There are burned-in English subtitles for the Mandarin portions in a yellow font and optional English HoH subtitles in a white font. The yellow font is a bit on the bright side, though they are legible throughout and without errors. The English HoH subtitles are well timed, though there were some spelling errors, such as the ducks quacking in the opening sequence being subtitled as "Quaking" instead of "Quacking".


Audio Commentary with Heath Holland of Cereal at Midnight (2024)
This new and exclusive commentary by film fan and YouTuber Heath Holland (Cereal at Midnight) has quite a lot of information about the production of the film, from it being shot mainly in Hollywood on sound stages, the turning point in Gere's career and his political stance against Chinese oppression, information on similar true cases of brutal foreign incarcerations, comparisons to political thrillers of the 1970s, information on the cast and crew, and much more. There are some points when he goes off topic and discusses unrelated films, but he does try to keep things scene specific when possible. There are no pauses to speak of, except for one scene in which he admits he doesn't want to talk over due to its powerful performance by Bai Ling. A fun yet well researched commentary that kind of (but not entirely) makes up for the lack of a director's commentary. (More on that below.)
in English Dolby Digital 2.0 without subtitles

"From Tiananmen to Hollywood: The Legacy of Red Corner" 2024 visual essay by L. Scott Jose (13:44)
This new and exclusive visual essay by writer and co-founder of Melbourne's Crime Factory Publications looks at the production of the film, from Avnet's involvement and his career, the development of the script by King and his personal inspiration from his sister's arrest in Russia, Gere's career, the reaction from China to the film, comparisons to other anti-China themed films that were released around the same time, and more. Again, this one is also well researched and has a good amount of information which has some overlay with the commentary but still has a good amount of exclusive notes. The essay is illustrated with clips of the film, other films mentioned, and vintage clips.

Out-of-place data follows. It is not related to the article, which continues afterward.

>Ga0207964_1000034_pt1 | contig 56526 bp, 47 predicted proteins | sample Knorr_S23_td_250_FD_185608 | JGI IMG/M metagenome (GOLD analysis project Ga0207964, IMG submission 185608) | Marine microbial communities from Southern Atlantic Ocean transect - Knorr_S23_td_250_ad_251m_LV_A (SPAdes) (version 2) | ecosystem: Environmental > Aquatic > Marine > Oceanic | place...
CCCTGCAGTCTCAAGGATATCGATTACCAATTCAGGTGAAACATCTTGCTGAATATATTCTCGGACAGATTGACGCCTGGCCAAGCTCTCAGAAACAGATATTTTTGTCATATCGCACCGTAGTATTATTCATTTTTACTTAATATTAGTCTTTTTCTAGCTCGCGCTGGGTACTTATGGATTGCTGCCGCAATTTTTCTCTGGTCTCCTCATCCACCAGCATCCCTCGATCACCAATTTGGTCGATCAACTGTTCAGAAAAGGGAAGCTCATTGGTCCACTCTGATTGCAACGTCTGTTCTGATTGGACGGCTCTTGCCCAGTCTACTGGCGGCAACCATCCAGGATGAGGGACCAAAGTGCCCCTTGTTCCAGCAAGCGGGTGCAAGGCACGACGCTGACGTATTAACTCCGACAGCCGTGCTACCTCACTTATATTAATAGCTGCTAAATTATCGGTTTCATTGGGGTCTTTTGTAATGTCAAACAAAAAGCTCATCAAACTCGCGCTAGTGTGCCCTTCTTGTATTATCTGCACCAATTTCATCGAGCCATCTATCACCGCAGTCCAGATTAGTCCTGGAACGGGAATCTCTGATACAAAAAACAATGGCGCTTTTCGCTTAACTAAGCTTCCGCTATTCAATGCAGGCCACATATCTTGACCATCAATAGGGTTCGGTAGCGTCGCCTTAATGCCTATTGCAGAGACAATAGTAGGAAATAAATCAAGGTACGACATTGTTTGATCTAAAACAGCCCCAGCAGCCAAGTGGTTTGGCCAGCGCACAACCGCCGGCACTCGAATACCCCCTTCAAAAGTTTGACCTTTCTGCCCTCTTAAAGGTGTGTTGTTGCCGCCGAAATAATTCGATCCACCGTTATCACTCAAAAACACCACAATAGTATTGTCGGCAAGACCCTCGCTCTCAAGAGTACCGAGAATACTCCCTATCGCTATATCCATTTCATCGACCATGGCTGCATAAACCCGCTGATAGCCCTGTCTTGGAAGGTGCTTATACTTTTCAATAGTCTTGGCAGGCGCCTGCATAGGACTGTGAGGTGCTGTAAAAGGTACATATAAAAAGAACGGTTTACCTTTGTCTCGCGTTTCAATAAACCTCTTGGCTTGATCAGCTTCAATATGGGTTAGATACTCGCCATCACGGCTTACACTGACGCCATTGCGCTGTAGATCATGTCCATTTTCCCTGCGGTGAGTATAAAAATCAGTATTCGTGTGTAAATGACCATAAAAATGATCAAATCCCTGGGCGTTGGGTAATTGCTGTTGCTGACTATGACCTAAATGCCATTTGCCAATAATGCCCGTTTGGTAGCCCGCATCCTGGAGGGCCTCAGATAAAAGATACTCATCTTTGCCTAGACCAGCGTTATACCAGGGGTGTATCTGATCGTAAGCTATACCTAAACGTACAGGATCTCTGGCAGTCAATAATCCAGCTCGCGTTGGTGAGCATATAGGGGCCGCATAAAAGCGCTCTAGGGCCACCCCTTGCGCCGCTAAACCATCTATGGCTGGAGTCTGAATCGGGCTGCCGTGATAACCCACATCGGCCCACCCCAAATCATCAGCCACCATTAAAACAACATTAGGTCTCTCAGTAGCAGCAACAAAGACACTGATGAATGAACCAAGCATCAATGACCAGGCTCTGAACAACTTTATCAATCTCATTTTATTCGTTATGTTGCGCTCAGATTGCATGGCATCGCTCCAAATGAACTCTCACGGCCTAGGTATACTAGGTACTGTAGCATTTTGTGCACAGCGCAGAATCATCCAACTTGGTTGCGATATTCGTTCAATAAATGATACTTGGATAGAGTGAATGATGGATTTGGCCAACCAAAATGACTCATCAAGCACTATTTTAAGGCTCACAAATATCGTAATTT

in 1080p AVC MPEG-4, in various ratios, in English Dolby Digital 2.0 without subtitles

"Red Corner" was first released on DVD back in 1996 by MGM and included a commentary by Avnet, trivia and production notes as text, and the theatrical trailer. (The non-US releases did not include the text extra.) It was first released on Blu-ray in Germany by Studio Hamburg which unfortunately had no extras and only had lossy audio. Umbrella's release presents it with lossless audio and has new extras, but strangely it doesn't include the vintage MGM DVD extras, even though the film was licensed from MGM via Park Circus. It may have been a cost or rights issue with the commentary, but it is curious that the original trailer was not included.

Notable clips:

The original US theatrical trailer, with the unmistakable 90s narration.

Richard Gere's adlibbed speech addressing China's human rights issues at the 1993 Academy Awards

1997 interview with Richard Gere by Bobbie Wygant

1997 interview with Bai Ling by Bobbie Wygant

1997 interview with John Avnet by Bobbie Wygant

1997 interview with Richard Gere by Maritza Garcia

Siskel & Ebert's negative review of "Red Corner"


The disc is packaged in a standard clear keep case with reversible artwork. The artwork is identical except the opposite side is lacking the Australian M rating logo. The first pressing also comes with a slipcase and is limited to 1500 copies.
The packaging states region B only but is in fact region ALL.


"Red Corner" is a fine political thriller with its direction and performances, though it can border on absurdity due to the logic of the entire setup against one lowly businessman. It's also an interesting footnote in Hollywood of 1997 and is still worth a look, but not an essential one. The Umbrella Entertainment Blu-ray has a good presentation with some exclusive extras, though note the old DVD extras have not been ported over.

Umbrella Shop link

The Film: B- Video: B+ Audio: A Extras: B- Overall: B